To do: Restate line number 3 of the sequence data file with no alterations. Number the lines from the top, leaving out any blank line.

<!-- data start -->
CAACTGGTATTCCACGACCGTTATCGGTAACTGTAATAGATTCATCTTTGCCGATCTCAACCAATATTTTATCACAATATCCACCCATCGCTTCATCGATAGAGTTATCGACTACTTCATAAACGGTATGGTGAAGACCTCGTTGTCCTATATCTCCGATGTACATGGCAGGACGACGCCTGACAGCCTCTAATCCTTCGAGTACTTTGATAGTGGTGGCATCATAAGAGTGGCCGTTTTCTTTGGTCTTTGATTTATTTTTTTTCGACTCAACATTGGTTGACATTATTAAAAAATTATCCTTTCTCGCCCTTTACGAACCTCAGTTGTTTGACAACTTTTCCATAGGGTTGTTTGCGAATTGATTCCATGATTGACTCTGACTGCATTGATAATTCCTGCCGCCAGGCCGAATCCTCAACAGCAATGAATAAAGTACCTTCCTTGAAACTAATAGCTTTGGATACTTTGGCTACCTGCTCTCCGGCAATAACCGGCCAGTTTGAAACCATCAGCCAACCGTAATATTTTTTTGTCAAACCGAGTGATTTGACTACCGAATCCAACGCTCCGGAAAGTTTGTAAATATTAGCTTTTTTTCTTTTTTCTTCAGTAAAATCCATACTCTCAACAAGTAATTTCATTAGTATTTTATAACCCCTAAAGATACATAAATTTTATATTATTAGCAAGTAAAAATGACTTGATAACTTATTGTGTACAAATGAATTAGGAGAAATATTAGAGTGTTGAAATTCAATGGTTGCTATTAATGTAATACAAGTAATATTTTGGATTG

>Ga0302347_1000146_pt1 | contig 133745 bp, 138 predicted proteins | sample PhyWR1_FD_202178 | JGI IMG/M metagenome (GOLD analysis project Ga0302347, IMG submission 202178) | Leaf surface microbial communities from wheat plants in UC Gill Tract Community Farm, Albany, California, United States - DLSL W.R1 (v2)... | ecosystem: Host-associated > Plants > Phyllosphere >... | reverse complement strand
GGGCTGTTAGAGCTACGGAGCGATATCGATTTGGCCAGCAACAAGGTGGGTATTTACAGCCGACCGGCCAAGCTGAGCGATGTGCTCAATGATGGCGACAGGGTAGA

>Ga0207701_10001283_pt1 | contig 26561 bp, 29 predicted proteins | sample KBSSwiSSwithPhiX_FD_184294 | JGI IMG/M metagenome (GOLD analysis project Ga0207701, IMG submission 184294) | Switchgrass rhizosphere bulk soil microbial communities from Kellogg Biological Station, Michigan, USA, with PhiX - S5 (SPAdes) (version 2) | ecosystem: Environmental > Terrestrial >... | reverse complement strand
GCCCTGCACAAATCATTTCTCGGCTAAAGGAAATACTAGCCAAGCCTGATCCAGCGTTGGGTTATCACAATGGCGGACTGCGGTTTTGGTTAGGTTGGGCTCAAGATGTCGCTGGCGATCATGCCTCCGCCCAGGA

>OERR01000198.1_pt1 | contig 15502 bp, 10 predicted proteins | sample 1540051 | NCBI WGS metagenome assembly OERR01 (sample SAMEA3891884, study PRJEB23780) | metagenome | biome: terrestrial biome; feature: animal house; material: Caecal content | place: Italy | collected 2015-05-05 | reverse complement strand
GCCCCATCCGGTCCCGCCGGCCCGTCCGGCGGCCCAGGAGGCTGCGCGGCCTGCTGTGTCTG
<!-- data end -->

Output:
GGGCTGTTAGAGCTACGGAGCGATATCGATTTGGCCAGCAACAAGGTGGGTATTTACAGCCGACCGGCCAAGCTGAGCGATGTGCTCAATGATGGCGACAGGGTAGA